• Which fits in of course with the design alleged by the Prosecution. Did anything like that occur?

  • There was no such thing like this that occurred. Not anything of the sort, no.

  • I mean, did you, for example, coordinate such a movement with Dr Manneh and the coordinator, Foday Sankoh?

  • No. As a matter of fact, to the best of my knowledge, and I'm sure if we can get any of the Gambians in here, there was not one Sierra Leonean - not one Sierra Leonean in Burkina Faso. Not one. The only people that were in Burkina Faso were the Gambians. And Dr Manneh had come to Burkina Faso not along with the Liberian group. Dr Manneh was a well known revolutionary who had launched a revolutionary far in advance of Charles Taylor and had travelled widely and knew Burkina Faso even before I got there.

    But I will just add one thing for the judges. Look, if Sierra Leoneans had been in Burkina Faso, when I went back and asked Dr Manneh to provide - to help to provide some security for me, why would I leave them behind and they were supposed to be trained? Why would I leave Sierra Leoneans behind in Burkina Faso? Why didn't they come along with the Gambians to help to provide security for me also? They were just not there at all.

  • Now, we know from evidence placed before this tribunal that Sierra Leonean Special Forces trained in Libya included one Mohamed Tarawalli?

  • And one Rashid Mansaray, yes?

  • Did you ever meet them in Libya?

  • Did you ever meet them in Burkina Faso?

  • Did you ever meet them in Liberia?

  • Mr Taylor, how many men did Ali Kabbah, who you accept you met - how many men did he have in Libya being trained?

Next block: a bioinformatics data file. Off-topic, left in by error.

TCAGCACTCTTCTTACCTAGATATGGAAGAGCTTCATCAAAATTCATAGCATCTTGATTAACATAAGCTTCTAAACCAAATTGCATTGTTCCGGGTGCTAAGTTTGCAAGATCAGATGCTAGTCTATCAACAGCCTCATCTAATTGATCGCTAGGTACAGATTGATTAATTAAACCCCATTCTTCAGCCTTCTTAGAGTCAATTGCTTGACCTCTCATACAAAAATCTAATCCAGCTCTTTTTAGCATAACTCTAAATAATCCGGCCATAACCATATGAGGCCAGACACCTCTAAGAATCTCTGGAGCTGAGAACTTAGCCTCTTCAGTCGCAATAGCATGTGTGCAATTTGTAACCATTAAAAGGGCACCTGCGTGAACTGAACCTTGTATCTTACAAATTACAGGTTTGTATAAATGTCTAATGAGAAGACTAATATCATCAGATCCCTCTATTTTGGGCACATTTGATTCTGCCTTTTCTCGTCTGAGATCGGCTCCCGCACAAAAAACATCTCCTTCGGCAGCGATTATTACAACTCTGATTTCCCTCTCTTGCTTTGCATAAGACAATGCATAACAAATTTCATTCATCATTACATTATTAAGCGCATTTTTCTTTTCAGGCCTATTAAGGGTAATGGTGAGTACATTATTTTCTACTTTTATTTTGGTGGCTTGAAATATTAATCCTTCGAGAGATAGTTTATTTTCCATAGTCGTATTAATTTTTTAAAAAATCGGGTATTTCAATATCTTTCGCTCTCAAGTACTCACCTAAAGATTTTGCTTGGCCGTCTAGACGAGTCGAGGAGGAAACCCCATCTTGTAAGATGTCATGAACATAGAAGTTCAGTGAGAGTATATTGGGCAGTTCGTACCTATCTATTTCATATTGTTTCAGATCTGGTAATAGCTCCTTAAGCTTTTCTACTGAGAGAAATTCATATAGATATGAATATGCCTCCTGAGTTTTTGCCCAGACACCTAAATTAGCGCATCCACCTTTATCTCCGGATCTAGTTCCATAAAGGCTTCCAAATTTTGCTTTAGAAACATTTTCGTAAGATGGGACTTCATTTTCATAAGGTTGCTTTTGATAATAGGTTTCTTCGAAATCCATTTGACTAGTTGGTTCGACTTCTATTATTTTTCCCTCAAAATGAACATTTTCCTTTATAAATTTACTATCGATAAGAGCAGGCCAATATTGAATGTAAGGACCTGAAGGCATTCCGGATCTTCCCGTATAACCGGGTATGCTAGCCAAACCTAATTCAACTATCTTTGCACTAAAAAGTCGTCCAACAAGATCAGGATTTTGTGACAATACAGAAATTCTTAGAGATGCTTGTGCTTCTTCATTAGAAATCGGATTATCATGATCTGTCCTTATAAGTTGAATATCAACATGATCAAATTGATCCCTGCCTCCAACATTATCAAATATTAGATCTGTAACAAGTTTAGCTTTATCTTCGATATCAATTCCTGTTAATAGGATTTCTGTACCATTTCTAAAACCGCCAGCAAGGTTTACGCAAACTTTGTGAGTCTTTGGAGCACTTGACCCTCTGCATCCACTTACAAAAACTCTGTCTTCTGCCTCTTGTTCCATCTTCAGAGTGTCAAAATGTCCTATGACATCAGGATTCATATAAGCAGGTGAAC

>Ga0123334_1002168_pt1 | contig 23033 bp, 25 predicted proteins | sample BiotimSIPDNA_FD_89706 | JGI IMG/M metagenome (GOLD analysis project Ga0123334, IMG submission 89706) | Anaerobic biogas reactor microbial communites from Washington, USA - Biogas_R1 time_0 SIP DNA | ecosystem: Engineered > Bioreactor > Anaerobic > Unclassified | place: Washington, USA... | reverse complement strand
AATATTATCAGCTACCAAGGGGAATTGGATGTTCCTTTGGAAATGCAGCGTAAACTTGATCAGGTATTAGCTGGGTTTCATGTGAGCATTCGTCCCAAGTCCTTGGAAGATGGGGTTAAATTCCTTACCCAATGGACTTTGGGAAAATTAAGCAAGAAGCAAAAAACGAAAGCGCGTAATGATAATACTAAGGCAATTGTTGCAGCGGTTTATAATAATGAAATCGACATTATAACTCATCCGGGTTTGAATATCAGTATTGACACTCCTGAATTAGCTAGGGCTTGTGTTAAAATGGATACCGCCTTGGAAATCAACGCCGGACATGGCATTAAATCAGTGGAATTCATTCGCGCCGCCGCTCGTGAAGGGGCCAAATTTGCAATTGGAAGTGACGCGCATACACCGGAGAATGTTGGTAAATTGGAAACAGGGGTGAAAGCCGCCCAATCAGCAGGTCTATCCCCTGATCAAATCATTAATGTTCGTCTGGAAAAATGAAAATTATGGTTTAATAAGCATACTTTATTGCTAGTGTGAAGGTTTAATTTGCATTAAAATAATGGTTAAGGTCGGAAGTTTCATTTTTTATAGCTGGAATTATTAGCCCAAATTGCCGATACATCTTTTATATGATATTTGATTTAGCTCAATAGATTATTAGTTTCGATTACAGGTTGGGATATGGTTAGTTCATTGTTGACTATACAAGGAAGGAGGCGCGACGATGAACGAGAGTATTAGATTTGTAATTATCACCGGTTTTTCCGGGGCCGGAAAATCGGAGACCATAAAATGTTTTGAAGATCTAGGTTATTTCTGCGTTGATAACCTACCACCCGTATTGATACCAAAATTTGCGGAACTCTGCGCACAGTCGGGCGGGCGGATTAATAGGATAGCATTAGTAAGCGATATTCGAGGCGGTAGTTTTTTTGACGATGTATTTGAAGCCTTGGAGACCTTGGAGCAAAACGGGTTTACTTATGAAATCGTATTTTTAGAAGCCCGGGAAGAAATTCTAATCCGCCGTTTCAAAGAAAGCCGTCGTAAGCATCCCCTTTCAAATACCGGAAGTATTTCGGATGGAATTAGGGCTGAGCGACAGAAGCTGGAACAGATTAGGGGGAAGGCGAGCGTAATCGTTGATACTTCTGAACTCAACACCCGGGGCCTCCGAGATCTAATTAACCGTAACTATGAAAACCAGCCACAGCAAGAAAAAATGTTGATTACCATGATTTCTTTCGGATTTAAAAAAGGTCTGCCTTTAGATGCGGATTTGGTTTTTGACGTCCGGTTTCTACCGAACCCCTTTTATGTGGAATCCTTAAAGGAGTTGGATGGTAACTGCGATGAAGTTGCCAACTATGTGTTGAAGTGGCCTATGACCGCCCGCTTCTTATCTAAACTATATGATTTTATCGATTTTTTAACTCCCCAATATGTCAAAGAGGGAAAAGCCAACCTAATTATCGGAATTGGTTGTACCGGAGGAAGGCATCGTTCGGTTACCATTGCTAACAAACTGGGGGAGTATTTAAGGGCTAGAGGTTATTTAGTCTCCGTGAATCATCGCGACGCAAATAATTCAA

• I do not know. I cannot help. We did not discuss numbers. I knew he had men there, but I never got into the numbers.

  • Now, let's move on with the testimony of this man. He went on to say on the following day of his testimony, 8 February 2008, at page 3446 of the transcript:

    "A. I mean the Gambians and Liberians. I saw some people

    coming going and coming. Even the man sitting down,

    Charles Taylor, he used to go and come.

    Q. Go and come where, Mr Witness?

    A. Coming from Liberia, coming to Burkina.

    Q. Now, you said that the Gambians used to go from Liberia

    to Burkina, from Burkina to Liberia. Why did the Gambians

    do that?

    A. I said what I knew. That is, my leaders, what I heard

    from my leader, what he told me - sometimes maybe you can

    see it in my statements. I said my leader told me that he

    and Charles Taylor and Foday Sankoh, they made a meeting in

    Burkina that they will help him in his war. If he

    succeeds, he will also help them in their war because at

    that time we are very powerless."

    Now, Mr Taylor, let us examine this answer, shall we. Now, bear in mind, and let us remind ourselves, that the allegation is that the agreement to terrorise the population of Sierra Leone was made in Libya. We now have this witness saying that agreement is made in Burkina Faso. Now, help me. First of all, taking them in turn so we can look at the lucky dip choice that we have, was there such an agreement made in Libya?

  • There was no such agreement made in Libya.

  • As this witness suggests, was there such an agreement made in Burkina Faso?

  • There was no such agreement made in Burkina Faso.